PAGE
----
The lack of intelligence and resources limits the options available to secure Syria’s chemical weapons. Perhaps the most ‘popular’ option is air strikes. Israel has not made it a secret that it would act decisively if it felt that Assad’s regime was losing control of its stockpiles, particularly if that risked Hezbollah acquiring them. Israeli Defense Minister Ehud Barak stated: ‘I’ve ordered the Israeli military to prepare for a situation where we would have to weigh the possibility of carrying out an attack…’ But a military strike is risky, especially when the location and size of the facilities are unconfirmed and Syria has a robust air defence system in place. Further contributing to these difficulties is the possibility that air strikes will have the perverse effect of releasing agents into the atmosphere or that some munitions will survive even while the security forces guarding them perish. Seen from this angle, then, airstrikes might be worse than doing nothing at all.
The alternative would be to send special-operationground forces to physically secure the stockpiles. But this too is a difficult task. Once again, the intelligence would have to be watertight before any leader would send in troops and expose these soldiers and the country to the unrest. The number of troops needed would be considerable given the size and spread of Syria’s programme, and they would have to be properly trained and equipped to handle such sensitive materials in such hostile circumstances. In addition, a more long-term commitment to safeguard the spread of ‘knowledge’; the experts, scientists, and procurement staff involved in Syria’s chemical weapons programme, would have to be initiated in the event of Assad’s ouster. This would be a costly venture and the majority of the costs would likely fall upon the United States.
Neither option is attractive, which is why smaller measures must be (and are being) taken to ensure that none of these worst-case scenarios can be avoided. The first is to deter both Assad from using them and the opposition from acquiring them. The US and Israel have gone to considerable lengths to signal that the use of chemical weapons would be their ‘red lines’. In doing so, they’ve sought to make the regime’s use of CW the equivalent to signing its own death warrant. More importantly, some of Assad’s allies have apparently been doing the same. Russia’s Foreign Ministry, for example, recently claimed to have ‘laid out in an extremely clear form Russia’s position on the inadmissibility of any threats of the use of chemical weapons’ in a meeting with the Syrian Ambassador. If Assad isn’t deterred by the prospect of Western military intervention, losing the support of his few remaining allies might be enough to restrain him from using his CW stockpiles.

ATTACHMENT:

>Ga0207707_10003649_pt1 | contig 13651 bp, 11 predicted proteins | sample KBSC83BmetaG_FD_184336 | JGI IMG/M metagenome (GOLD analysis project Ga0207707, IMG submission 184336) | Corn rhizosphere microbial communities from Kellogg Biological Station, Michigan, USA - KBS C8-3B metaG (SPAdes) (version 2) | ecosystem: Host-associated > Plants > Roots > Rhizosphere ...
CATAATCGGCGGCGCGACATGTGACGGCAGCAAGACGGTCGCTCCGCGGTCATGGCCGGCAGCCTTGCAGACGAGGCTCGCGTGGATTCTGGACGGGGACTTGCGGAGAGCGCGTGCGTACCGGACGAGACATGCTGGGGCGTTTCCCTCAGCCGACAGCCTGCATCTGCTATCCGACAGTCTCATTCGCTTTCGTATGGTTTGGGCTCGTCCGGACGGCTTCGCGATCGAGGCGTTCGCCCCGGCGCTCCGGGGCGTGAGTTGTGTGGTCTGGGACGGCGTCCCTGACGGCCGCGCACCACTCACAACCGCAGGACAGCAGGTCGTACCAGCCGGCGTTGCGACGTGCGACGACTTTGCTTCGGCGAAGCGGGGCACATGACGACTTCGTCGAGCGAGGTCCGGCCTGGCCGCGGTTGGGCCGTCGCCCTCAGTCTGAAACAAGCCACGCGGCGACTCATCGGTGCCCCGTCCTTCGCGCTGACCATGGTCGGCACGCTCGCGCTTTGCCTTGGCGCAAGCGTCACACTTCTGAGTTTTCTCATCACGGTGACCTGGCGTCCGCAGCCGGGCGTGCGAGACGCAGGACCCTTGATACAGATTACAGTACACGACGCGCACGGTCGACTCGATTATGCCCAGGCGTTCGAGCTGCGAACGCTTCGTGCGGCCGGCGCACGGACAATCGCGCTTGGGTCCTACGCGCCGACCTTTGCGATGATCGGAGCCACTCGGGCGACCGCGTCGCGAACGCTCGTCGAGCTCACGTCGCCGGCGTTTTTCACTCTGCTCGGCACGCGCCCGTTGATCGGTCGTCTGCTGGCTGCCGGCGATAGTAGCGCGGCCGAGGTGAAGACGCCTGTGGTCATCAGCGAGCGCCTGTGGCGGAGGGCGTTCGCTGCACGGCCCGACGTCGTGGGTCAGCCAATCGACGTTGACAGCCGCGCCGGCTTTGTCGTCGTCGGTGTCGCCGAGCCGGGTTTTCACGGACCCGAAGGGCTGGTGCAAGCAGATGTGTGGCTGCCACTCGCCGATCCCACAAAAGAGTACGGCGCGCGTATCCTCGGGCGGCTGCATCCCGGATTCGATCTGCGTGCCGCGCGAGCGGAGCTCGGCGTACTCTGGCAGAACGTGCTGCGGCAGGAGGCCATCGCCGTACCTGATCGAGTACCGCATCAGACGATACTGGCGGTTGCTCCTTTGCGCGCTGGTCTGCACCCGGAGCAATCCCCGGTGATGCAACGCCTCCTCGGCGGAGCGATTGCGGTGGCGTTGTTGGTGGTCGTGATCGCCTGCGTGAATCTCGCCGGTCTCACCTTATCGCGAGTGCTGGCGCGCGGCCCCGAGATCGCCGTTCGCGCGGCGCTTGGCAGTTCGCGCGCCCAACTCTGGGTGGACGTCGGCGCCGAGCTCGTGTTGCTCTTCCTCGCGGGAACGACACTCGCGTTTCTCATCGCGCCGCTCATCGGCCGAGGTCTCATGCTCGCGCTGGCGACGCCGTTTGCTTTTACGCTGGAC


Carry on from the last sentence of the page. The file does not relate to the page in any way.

The US is also reportedly working with Syria’s neighbours, such as Jordan and Turkey, to draw up contingency plans in case the unrest spills over Syria’s borders. Such planning should be extended to safeguarding Syria’s chemical weapons, including securing its borders to prevent weapons from leaking across.
In the longer term, however, the most effective way of handling Syria’s ageing CW arsenal is by strengthening international export controls. Not only are chemical weapons susceptible to degradation, but Syria also remains highly dependent on foreign supplies for producing these weapons. Denying it these supplies will therefore help curb Syria’s inevitable future procurement efforts.
Despite the horrid violence raging in Syria, ultimately Syria’s CW supplies may prove to be the biggest menace. Increasing surveillance and international cooperation, serious contingency planning and reiterating redlines, are the only immediate options available while we wait to see how the Syria crisis unfolds.
This article orginally appeared in The Diplomat.